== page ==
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The question was simple and direct.
Brandy Halladay let the question swirl around her head, her lips moved, but no words came out, and after pausing for three, four, five seconds she finally answered.
“Yes,” she wiped.
She was asked if she thought her estranged husband, Hall of Fame pitcher Roy “Doc” Halladay, was an addict. This is the complicated legacy of Halladay.
The Halladay family would be at Citizens Bank Park on Friday in Philadelphia, celebrating the 10th anniversary of his perfect game against the Miami Marlins. Instead, ESPN’s E: 60 will air a powerful and absorbing documentary called “Imperfect: The Roy Halladay Story” at 7 a.m. ET, led by director John Barr, revealing Halladay’s demons that few knew, and his life ended in an air crash with his body filled with drugs.
“Everyone saw him as this very strong, dominant person,” Brandy Halladay told Barr and ESPN, “but he was terrified. He didn’t feel like he had the luxury of making a mistake.
“He was tormented. He really was. He was a tormented man. ”
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Halladay was killed the morning of November 7, 2017, when his plane crashed in the Gulf of Mexico, had opioids, amphetamines, antidepressants and anxiety drugs in his body. He had twice been to drug rehab centers. Once, for three weeks in 2013, when he was thinking of the Phillies. Another time, for three months in 2015, after retirement.
The Philadelphia Phillies started pitcher Roy Halladay 2013. (Photo: Kim Klement, USA Today Sports)
There were signs all the time of his addiction, say his teammates and Phillies employees. He did not appear himself in a few days. He was there physically, but his mind wandered. His eyes were open. He tried to tell friends that he was okay, just had marital problems and underwent counseling, but he couldn’t hide his addiction to those close to him.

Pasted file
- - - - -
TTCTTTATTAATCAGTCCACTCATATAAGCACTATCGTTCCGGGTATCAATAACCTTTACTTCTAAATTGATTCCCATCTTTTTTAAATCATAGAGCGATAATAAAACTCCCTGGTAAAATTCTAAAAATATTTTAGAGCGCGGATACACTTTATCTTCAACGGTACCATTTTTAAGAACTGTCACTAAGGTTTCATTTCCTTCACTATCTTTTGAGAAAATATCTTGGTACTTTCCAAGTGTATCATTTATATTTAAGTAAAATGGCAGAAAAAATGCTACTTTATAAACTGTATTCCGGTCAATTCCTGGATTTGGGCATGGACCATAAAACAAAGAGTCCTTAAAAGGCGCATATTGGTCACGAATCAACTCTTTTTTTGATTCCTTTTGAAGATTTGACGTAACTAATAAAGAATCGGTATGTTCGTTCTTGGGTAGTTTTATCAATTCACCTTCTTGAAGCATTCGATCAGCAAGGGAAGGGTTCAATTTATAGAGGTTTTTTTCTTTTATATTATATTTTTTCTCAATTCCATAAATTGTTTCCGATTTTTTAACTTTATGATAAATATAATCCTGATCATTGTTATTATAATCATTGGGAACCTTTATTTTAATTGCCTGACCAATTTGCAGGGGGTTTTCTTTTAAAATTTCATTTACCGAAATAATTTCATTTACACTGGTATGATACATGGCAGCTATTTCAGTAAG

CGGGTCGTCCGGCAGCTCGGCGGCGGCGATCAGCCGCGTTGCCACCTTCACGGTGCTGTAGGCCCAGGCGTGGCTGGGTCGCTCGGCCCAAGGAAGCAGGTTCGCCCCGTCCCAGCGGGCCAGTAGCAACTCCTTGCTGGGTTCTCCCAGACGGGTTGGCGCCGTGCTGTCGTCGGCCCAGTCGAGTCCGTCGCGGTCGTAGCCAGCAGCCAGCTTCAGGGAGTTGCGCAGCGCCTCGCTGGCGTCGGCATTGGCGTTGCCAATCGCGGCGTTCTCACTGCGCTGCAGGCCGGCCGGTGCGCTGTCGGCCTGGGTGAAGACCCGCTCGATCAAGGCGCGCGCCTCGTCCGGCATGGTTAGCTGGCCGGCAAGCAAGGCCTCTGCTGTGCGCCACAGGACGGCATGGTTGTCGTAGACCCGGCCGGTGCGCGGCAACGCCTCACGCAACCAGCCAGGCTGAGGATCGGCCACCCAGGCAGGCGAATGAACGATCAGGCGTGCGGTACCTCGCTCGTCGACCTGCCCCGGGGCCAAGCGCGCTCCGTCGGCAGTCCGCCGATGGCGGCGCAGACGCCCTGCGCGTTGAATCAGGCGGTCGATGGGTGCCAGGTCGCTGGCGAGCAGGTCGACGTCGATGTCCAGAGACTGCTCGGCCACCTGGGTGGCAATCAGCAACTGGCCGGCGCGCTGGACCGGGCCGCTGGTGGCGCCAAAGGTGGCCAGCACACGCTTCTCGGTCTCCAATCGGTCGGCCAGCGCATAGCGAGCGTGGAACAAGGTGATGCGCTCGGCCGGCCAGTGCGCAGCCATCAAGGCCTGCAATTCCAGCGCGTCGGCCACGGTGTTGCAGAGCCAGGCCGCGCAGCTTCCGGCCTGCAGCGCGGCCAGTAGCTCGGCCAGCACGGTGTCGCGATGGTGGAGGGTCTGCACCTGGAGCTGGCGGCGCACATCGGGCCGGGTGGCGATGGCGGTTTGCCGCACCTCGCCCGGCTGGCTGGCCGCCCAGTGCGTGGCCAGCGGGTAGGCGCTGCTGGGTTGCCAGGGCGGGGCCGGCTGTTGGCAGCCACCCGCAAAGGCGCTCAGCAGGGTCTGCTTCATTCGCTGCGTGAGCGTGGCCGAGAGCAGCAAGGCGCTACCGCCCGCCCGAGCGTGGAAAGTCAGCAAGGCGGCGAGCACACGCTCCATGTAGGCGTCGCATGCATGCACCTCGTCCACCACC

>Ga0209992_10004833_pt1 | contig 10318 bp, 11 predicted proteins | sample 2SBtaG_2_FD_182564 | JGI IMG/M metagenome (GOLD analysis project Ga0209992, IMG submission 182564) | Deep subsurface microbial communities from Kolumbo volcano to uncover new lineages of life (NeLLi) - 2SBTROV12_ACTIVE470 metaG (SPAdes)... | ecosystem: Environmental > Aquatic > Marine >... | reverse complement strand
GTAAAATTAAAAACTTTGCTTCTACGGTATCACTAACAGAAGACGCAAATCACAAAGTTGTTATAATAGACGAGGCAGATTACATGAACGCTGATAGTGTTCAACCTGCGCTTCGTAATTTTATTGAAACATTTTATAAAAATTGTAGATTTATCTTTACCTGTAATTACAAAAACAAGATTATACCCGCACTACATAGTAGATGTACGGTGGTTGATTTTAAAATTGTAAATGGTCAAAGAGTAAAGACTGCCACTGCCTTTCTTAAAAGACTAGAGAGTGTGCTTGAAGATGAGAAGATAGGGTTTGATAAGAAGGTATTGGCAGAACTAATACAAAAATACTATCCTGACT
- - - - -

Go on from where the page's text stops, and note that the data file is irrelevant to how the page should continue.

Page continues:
“Nothing was right with him,” said Kyle Kendrick, his former teammate and close friend of the Phillies. “Just as he acted, you just saw that something was wrong. I tried to talk to him and felt that he was not there.
“It was just awful to see.”
Phillie’s relief program sought to help Halladay in her struggle with addiction, depression and anxiety. So did his wife. His closest friends. His parents and sisters.
When Halladay retired in 2013, everyone wanted to think he would get better. He would no longer need painkillers to continue through his severe back and shoulder pain, the sleeping pills to help him rest the night before each start, and the drug for anxiety, which still did not stop him from vomiting every time he took the pile.
“Those pills didn’t fix the problem,” says Brandy Halladay, “they masked the symptoms for him to do his job.”
The addiction severely strained their marriage, and as Halladay battled the final season of 2013, with 4-5 with a 6.82 ERA, being just one-third of a in the final start against the Marlins, Brandy asked him to retire.
“Brandy had enough,” Barr said. “The way she presented it to him was, ‘If you don’t leave baseball, we’re ready.'”